Greg - the G-forge regression package

This package helps with building and conveying regression models. It has also a few functions for handling robust confidence intervals for the ols() regression in the rms-package. It is closely interconnected with the the Gmisc, htmlTable, and the forestplot packages.

Conveying regression models

Communicating statistical results is in my opinion just as important as performing the statistics. Often effect sizes may seem technical to clinicians but putting them into context often helps and makes you to get your point across.

Crude and adjusted estimates

The method that I most frequently use in this package is the printCrudeAndAdjustedModel. It generates a table that has the full model coefficients together with confidence intervals alongside a crude version using only that single variable. This allows the user to quickly gain insight into how strong each variable is and how it interacts with the full model, e.g. a variable that shows a large change when adding the other variables suggests that there is significant confounding. See the vignette for more details, vignette("Print_crude_and_adjusted_models").

Forest plots for regression models

I also like to use forest plots for conveying regression models. A common alternative to tables is to use a forest plot with estimates and confidence intervals displayed in a graphical manner. The actual numbers of the model may be better suited for text while the graphs quickly tell how different estimates relate.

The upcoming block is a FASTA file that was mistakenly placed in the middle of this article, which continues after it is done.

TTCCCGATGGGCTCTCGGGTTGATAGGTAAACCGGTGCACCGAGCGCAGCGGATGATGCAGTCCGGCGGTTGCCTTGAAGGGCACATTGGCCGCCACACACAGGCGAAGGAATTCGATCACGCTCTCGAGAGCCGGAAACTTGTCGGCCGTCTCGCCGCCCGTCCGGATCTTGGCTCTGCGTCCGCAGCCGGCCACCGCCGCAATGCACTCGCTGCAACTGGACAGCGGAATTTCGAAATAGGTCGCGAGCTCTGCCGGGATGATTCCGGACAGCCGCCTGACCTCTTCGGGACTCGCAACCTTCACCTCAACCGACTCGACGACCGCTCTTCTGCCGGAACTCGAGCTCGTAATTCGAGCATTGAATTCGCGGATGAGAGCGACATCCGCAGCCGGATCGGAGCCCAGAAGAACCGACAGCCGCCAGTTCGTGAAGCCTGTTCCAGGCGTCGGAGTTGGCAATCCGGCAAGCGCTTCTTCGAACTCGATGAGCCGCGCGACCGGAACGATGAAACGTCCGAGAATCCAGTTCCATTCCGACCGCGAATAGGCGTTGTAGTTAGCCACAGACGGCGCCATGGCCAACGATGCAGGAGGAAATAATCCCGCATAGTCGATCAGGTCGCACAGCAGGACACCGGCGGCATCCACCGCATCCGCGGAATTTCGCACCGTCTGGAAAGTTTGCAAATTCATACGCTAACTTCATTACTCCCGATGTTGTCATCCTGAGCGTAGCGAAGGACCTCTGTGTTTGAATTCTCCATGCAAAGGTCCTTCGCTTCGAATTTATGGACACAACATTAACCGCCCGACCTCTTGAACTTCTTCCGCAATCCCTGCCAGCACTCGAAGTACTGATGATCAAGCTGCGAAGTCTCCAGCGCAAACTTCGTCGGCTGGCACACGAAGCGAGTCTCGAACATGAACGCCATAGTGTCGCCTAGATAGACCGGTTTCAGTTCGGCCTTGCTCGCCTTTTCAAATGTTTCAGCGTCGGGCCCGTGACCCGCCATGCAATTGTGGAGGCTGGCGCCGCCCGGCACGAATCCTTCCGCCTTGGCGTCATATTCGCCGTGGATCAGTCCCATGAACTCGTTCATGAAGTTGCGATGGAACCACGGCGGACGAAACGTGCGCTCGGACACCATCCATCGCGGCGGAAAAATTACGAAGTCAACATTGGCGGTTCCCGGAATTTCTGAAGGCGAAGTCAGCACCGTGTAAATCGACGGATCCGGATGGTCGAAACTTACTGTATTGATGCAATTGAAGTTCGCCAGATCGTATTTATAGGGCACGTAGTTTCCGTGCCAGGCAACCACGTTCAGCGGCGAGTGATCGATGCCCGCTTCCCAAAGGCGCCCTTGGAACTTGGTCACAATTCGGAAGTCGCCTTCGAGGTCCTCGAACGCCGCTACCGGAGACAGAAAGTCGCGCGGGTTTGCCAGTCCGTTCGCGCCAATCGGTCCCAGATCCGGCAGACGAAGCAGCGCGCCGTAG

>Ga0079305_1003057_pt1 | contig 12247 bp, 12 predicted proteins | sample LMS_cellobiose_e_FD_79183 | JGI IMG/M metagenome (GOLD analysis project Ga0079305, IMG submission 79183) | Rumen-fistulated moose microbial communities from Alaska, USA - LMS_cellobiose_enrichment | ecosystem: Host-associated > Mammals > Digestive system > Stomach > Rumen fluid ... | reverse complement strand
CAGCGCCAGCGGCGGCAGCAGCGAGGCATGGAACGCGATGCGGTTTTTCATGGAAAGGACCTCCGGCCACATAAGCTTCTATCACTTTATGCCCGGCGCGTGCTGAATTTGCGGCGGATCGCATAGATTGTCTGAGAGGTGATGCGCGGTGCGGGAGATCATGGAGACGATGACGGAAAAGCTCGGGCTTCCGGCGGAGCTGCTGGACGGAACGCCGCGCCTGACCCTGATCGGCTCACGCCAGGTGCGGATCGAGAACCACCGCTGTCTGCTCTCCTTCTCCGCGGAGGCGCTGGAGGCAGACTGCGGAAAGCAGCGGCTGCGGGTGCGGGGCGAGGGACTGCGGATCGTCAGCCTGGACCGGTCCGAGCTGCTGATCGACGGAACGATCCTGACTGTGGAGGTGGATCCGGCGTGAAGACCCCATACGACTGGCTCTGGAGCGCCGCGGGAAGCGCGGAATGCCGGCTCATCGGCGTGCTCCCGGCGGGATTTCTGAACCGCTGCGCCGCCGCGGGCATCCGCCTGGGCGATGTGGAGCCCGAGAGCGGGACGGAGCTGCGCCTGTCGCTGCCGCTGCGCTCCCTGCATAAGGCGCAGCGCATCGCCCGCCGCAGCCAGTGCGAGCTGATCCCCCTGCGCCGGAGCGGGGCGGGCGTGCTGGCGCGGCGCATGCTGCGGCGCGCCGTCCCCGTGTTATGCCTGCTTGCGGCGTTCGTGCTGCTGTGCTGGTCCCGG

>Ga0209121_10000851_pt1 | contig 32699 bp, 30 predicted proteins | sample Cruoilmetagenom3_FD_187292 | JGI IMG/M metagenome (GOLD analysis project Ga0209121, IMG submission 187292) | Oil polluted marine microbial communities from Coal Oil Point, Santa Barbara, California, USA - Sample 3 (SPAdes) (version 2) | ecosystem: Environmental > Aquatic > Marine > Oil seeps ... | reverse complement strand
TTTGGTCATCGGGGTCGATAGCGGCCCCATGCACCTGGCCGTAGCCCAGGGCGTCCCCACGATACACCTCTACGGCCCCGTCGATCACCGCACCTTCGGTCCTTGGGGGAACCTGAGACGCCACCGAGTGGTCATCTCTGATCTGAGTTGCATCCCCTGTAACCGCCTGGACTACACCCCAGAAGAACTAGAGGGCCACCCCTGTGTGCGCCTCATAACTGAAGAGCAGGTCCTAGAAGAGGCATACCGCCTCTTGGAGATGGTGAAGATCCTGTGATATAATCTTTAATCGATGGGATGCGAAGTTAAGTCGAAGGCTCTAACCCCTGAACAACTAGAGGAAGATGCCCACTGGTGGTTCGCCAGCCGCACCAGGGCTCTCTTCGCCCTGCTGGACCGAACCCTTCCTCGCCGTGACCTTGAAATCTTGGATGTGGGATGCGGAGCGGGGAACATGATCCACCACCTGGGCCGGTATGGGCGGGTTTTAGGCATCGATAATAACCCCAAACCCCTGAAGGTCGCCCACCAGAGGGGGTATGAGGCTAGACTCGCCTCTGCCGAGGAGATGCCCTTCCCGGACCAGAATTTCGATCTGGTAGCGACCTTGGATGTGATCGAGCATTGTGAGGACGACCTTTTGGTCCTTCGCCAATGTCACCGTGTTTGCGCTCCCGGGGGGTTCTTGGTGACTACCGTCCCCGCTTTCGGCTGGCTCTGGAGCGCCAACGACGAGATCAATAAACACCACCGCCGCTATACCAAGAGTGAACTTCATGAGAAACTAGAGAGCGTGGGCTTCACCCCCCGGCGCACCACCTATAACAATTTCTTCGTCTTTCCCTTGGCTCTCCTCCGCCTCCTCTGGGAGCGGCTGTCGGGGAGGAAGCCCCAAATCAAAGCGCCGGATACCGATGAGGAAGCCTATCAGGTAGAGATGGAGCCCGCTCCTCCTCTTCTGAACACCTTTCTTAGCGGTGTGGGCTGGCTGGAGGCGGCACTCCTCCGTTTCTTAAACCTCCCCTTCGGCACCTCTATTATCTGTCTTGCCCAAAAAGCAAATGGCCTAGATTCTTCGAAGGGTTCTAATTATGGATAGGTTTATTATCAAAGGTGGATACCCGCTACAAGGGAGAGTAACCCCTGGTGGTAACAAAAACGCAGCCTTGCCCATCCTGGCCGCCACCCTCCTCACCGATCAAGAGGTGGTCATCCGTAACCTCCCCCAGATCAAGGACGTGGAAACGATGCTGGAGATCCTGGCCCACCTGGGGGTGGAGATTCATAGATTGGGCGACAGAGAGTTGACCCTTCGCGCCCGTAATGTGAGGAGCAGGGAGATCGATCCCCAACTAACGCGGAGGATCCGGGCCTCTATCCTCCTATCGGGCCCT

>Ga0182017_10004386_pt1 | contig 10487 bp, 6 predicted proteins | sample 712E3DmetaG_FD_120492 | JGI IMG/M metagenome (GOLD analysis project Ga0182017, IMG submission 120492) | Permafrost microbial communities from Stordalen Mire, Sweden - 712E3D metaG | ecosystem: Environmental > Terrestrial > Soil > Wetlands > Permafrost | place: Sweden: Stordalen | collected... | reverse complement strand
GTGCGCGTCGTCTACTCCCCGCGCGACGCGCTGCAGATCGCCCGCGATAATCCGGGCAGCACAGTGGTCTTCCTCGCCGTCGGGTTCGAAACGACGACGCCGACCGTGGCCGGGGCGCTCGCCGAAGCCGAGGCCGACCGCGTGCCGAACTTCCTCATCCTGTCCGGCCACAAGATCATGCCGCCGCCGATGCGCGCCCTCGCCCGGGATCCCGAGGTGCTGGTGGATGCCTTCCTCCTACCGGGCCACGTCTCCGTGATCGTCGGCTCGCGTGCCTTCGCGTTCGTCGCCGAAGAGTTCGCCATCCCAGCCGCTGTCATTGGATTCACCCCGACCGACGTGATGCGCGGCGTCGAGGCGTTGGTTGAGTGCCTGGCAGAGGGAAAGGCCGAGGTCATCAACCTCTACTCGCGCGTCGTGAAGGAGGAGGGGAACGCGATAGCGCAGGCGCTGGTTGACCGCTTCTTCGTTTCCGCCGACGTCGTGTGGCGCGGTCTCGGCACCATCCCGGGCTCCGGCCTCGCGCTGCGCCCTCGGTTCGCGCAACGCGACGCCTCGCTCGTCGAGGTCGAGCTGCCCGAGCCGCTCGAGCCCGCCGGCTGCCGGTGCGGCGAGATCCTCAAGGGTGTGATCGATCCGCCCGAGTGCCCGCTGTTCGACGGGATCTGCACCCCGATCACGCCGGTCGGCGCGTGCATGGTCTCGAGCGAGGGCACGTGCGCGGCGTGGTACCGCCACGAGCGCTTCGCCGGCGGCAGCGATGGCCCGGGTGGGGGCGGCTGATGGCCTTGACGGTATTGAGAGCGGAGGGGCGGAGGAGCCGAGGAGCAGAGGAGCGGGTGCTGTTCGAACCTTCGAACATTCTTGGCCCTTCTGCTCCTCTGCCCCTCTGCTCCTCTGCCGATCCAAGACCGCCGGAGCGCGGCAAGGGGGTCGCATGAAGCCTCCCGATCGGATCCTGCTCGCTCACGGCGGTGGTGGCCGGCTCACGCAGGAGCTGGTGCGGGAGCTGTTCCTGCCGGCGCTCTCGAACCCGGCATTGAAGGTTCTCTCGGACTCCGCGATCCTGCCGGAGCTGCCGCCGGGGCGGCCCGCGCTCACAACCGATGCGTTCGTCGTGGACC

Sometimes we also have situations where one needs to choose between two models, e.g. a Poisson regression and a Cox regression. This package provides a forestplotCombineRegrObj function that allows you to simultaneously show two models and how they behave in different settings. This is also useful when performing sensitivity analyses and comparing different selection criteria, e.g. only selecting the patients with high-quality data and see how that compares.

Plotting non-linear hazard ratios

The plotHR function was my first attempt at doing something more advanced version based upon Reinhard Seifert’s original adaptation of the stats::termplot function. It has some neat functionality although I must admit that I now often use ggplot2 for many of my plots as I like to have a consistent look throughout the plots. The function has though a neat way of displaying the density of the variable at the bottom.

Modeling helpers

Much of our modeling ends up a little repetitive and this package contains a set of functions that I’ve found useful. The approach that I have for modeling regressions is heavily influenced by Frank Harrell’s regression modeling strategies. The core idea consist of: